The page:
Texas State Board of Education member Terri Leo, R-Spring, apparently has decided that she is the arbiter when it comes to deciding who is a good conservative. In telling the Christian-right Web site OneNewsNow.com that she opposes legislative efforts to rein in the state board’s authority, she says:
[B]ack in 2003, conservatives on the State Board of Education lost most of the battles — and we didn’t go over and whine and seek legislative go-a-rounds or end-a-rounds. You know, we just went to work and elected three more conservatives and [now] the Board is almost evenly balanced. There’s [sic] seven conservatives out of 15 board members. We do not have a majority.
Of course, Ms. Leo doesn’t acknowledge that one of those seven is the board chairman, who sets the agenda and controls the debate. Moreover, those seven have often succeeded in gathering at least one or two votes from other board members on key issues the last two years. How they have succeeded in doing so is an open question — for now.
But this sentence in Ms. Leo’s response really stands out: “There’s [sic] seven conservatives out of 15 board members.” Just seven conservatives? Really?
Ms. Leo clearly doesn’t see fellow Republicans Bob Craig of Lubbock, Pat Hardy of Fort Worth or Geraldine “Tincy” Miller of Dallas as sufficiently conservative. After all, they wouldn’t vote to force students to learn phony “weaknesses” of evolution in their public school science classrooms. So it means nothing to Ms. Leo that all three are longtime Republican officeholders.
Mr. Craig? Last we checked, Lubbock voters weren’t in the habit of electing liberals. He has had a solidly conservative voting record. So has Ms. Hardy, who still brags about her Barry Goldwater pin, which she got back when voting Republican in Texas was a very lonely affair.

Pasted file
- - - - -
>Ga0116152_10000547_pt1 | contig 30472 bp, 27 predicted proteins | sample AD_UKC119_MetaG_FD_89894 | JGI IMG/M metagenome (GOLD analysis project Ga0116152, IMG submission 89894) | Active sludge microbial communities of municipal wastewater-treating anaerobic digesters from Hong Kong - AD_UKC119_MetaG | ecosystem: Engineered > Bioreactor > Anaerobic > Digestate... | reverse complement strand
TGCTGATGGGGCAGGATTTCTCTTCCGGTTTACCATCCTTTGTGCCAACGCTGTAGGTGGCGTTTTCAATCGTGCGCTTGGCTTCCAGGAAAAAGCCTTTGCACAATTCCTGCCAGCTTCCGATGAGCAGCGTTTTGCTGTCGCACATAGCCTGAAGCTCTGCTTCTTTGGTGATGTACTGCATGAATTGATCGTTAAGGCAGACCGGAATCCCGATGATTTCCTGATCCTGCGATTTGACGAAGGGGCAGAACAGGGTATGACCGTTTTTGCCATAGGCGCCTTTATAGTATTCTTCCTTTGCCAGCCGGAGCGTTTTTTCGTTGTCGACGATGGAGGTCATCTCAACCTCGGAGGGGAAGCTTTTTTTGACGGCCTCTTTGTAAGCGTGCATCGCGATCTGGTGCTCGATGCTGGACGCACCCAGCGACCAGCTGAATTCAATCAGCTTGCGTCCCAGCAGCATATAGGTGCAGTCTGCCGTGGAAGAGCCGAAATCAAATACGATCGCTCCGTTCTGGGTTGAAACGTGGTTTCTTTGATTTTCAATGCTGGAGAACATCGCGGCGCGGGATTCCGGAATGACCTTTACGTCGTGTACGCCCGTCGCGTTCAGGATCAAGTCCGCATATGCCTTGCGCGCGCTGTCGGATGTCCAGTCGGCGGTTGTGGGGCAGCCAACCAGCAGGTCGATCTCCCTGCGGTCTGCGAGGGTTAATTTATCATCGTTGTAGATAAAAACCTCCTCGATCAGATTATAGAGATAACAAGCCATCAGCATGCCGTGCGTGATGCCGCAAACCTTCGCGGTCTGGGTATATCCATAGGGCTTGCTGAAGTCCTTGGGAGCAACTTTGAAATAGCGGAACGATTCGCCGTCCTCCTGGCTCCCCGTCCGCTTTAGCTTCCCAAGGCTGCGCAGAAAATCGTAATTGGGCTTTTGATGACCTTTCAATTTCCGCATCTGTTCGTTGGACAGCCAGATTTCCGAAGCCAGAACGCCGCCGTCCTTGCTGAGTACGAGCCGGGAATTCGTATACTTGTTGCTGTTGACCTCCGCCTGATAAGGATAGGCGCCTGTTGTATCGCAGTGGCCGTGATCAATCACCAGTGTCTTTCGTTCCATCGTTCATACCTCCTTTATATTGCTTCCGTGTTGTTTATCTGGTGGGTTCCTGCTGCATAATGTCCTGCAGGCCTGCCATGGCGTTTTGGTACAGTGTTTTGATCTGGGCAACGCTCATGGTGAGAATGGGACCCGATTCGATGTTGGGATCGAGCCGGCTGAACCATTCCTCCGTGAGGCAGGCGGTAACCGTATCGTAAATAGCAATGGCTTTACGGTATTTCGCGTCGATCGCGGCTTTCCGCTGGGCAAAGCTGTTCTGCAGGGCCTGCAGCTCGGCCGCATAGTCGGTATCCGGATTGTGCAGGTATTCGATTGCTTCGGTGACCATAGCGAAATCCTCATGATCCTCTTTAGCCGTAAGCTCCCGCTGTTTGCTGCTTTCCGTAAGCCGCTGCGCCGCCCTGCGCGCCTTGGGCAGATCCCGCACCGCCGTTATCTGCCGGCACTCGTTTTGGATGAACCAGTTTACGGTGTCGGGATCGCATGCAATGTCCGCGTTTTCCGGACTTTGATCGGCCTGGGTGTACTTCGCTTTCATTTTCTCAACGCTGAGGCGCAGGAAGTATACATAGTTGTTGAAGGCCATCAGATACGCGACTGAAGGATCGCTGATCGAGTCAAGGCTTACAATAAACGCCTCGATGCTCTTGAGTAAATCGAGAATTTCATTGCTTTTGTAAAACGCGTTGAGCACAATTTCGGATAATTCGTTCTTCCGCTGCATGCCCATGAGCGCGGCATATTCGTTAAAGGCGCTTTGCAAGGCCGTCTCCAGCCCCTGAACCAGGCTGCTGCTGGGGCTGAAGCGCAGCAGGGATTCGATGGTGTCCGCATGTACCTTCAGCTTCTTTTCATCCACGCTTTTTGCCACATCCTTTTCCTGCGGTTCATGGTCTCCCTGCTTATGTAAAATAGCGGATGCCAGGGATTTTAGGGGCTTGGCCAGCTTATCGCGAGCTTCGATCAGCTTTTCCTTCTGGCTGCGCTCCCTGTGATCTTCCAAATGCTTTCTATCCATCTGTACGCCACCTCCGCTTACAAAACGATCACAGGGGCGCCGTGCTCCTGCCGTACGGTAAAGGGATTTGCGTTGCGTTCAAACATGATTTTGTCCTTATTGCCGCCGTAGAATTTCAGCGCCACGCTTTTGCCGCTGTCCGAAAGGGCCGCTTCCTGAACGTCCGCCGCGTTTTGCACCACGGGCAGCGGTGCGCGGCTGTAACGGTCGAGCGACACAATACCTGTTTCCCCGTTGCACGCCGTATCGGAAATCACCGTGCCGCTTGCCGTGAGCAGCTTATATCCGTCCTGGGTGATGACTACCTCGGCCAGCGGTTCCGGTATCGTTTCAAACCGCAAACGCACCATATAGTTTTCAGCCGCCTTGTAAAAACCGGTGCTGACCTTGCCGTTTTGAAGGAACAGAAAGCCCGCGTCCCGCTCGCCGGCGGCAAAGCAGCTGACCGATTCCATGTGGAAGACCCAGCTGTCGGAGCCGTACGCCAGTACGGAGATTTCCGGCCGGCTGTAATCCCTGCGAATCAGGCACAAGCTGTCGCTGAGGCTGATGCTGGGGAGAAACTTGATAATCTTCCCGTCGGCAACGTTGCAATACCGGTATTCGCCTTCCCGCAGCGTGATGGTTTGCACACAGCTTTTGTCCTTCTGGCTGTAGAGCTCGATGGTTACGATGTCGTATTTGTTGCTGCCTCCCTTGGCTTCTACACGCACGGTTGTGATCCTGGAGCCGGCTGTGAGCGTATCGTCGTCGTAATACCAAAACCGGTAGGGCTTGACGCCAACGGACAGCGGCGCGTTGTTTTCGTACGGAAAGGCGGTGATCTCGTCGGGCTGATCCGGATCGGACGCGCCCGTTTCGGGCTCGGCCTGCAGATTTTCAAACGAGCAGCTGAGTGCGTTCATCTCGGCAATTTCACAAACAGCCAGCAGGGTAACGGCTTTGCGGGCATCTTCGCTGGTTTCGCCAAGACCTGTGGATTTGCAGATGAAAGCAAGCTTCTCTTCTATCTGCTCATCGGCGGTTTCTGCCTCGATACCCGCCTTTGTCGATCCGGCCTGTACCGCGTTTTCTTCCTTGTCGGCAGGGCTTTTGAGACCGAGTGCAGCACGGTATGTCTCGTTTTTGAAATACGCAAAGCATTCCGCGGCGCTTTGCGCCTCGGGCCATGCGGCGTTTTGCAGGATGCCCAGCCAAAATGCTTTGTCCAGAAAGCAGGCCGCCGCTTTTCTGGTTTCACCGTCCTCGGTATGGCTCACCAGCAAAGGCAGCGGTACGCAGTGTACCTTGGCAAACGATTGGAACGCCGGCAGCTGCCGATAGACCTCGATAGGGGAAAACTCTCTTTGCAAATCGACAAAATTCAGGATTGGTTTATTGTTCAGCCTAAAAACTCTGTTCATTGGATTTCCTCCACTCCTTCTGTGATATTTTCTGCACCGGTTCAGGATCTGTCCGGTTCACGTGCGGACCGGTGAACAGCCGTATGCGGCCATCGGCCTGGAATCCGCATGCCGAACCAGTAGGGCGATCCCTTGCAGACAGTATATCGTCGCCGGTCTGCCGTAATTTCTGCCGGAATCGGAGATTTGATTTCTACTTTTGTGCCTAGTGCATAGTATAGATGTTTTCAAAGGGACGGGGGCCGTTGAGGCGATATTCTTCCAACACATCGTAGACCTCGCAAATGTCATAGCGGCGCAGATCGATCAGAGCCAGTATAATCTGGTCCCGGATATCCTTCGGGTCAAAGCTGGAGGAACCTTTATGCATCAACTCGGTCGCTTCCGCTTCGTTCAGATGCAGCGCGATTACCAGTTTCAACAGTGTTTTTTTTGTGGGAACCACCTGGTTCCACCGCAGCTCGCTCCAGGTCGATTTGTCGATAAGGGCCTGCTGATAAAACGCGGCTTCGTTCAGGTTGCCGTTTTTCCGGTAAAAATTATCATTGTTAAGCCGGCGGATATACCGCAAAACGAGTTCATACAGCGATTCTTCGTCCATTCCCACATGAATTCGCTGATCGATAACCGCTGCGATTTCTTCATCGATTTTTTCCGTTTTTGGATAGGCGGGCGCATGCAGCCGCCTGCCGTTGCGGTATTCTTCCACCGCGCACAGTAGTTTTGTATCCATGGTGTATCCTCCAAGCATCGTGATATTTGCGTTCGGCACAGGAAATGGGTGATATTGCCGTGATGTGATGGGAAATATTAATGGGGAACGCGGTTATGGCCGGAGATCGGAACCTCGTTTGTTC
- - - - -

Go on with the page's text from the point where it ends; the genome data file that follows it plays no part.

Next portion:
And Ms. Miller? The same Ms. Miller who, with her husband Vance, has donated for decades to conservative Republican candidates? Who Republican Gov. Rick Perry appointed twice to serve as state board chair? Who Anne Newman of the hard-right Justice Foundation in San Antonio has praised as helping “build conservative leadership in Texas”? Who William Lutz of the far-right Lone Star Report has also proudly called a “conservative Republican”? Yes, that Ms. Miller.
All three are conservatives — but they are not extremists who want to use public schools to promote their own religious views over everybody else’s.
Ms. Leo’s words echo those of the current board chairman, Don McLeroy, who told a Sunday school class that he was one of only “four really conservative, orthodox Christians” who in 2003 opposed the adoption of new biology textbooks that didn’t attack evolution. And board member Ken Mercer, R-San Antonio, has said he is praying for Craig, Hardy and Miller because they have come under the influence of “prominent atheists and secular humanists.” Fellow board member Cynthia Dunbar, R-Richmond, has called on Republicans to vote Craig, Hardy and Miller out of office because of their votes on the science standards.
The reality here is that people like Leo and her creationist compadres on the state board are extremists who seek to destroy anyone who doesn’t share their narrow religious views and ideological agenda. That faction began its rise to power in the early 1990s by viciously attacking the faith and morals of their Democratic opponents. Then they turned their guns on Republicans who resisted their efforts to drag public schools into the culture wars. Now they want to destroy Craig, Hardy and Miller.
Yet we have Republican state legislators who look the other way while this faction undermines the education of millions of Texas schoolchildren. Well, how long do those lawmakers think it will take the forces that back the Leo-McLeroy faction to turn on them? Will they pass the “conservative” test in the eyes of extremists? We’ll see.